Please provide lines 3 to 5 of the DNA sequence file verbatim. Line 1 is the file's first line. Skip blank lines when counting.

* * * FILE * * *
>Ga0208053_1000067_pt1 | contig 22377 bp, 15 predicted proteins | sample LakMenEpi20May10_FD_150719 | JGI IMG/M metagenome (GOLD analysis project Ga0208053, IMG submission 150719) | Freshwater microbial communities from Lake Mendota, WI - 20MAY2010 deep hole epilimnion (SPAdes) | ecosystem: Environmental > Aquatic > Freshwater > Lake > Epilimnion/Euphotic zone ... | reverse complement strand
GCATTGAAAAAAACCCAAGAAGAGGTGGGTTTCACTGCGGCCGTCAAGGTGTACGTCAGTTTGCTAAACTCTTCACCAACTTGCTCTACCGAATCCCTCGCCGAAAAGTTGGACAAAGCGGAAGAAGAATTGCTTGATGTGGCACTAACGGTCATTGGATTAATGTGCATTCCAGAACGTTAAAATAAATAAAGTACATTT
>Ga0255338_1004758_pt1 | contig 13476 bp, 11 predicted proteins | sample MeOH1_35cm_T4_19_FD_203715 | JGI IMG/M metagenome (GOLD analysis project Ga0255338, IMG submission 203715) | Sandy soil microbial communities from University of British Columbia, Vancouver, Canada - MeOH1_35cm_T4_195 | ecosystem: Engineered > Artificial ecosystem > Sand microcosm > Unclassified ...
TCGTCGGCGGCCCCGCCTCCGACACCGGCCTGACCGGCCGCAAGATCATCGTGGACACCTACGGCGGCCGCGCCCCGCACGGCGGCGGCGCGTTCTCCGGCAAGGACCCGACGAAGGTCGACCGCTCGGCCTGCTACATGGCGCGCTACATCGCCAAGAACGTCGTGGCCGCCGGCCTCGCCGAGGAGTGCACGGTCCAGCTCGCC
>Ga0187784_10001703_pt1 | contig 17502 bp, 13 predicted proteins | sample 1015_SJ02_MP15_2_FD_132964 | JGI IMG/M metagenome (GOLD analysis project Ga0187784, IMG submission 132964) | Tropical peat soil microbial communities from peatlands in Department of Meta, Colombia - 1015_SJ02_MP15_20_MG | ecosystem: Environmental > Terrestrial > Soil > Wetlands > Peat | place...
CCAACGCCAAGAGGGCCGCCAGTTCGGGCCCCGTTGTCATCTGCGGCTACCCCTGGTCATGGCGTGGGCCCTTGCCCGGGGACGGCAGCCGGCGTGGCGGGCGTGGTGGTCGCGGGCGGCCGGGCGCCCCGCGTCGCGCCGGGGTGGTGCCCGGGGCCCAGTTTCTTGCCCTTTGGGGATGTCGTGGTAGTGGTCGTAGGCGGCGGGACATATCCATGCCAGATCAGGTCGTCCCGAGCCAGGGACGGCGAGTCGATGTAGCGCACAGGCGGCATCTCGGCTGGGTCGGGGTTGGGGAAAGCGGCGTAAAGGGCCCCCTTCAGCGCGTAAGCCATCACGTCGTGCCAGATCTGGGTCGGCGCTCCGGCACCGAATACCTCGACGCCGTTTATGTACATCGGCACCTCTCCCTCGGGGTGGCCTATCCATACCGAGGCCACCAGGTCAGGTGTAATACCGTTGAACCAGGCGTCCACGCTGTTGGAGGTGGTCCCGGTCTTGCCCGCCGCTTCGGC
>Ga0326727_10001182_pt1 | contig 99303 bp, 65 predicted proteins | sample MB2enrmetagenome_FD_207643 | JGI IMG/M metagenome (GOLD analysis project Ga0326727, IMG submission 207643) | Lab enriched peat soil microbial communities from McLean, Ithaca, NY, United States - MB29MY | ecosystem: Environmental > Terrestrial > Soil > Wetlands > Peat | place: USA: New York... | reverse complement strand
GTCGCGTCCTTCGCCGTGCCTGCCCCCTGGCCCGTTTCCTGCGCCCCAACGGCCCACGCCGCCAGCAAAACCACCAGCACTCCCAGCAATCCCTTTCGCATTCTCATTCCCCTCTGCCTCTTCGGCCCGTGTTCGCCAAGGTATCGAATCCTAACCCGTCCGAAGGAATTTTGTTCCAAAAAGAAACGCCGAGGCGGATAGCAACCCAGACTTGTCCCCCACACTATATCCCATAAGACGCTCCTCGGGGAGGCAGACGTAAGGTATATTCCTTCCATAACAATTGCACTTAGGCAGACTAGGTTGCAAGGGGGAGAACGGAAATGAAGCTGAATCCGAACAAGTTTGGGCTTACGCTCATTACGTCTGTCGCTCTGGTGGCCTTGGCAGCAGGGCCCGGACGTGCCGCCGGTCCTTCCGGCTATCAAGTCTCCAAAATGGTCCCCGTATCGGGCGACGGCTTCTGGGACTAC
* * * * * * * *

>Ga0255338_1004758_pt1 | contig 13476 bp, 11 predicted proteins | sample MeOH1_35cm_T4_19_FD_203715 | JGI IMG/M metagenome (GOLD analysis project Ga0255338, IMG submission 203715) | Sandy soil microbial communities from University of British Columbia, Vancouver, Canada - MeOH1_35cm_T4_195 | ecosystem: Engineered > Artificial ecosystem > Sand microcosm > Unclassified ...
TCGTCGGCGGCCCCGCCTCCGACACCGGCCTGACCGGCCGCAAGATCATCGTGGACACCTACGGCGGCCGCGCCCCGCACGGCGGCGGCGCGTTCTCCGGCAAGGACCCGACGAAGGTCGACCGCTCGGCCTGCTACATGGCGCGCTACATCGCCAAGAACGTCGTGGCCGCCGGCCTCGCCGAGGAGTGCACGGTCCAGCTCGCC
>Ga0187784_10001703_pt1 | contig 17502 bp, 13 predicted proteins | sample 1015_SJ02_MP15_2_FD_132964 | JGI IMG/M metagenome (GOLD analysis project Ga0187784, IMG submission 132964) | Tropical peat soil microbial communities from peatlands in Department of Meta, Colombia - 1015_SJ02_MP15_20_MG | ecosystem: Environmental > Terrestrial > Soil > Wetlands > Peat | place...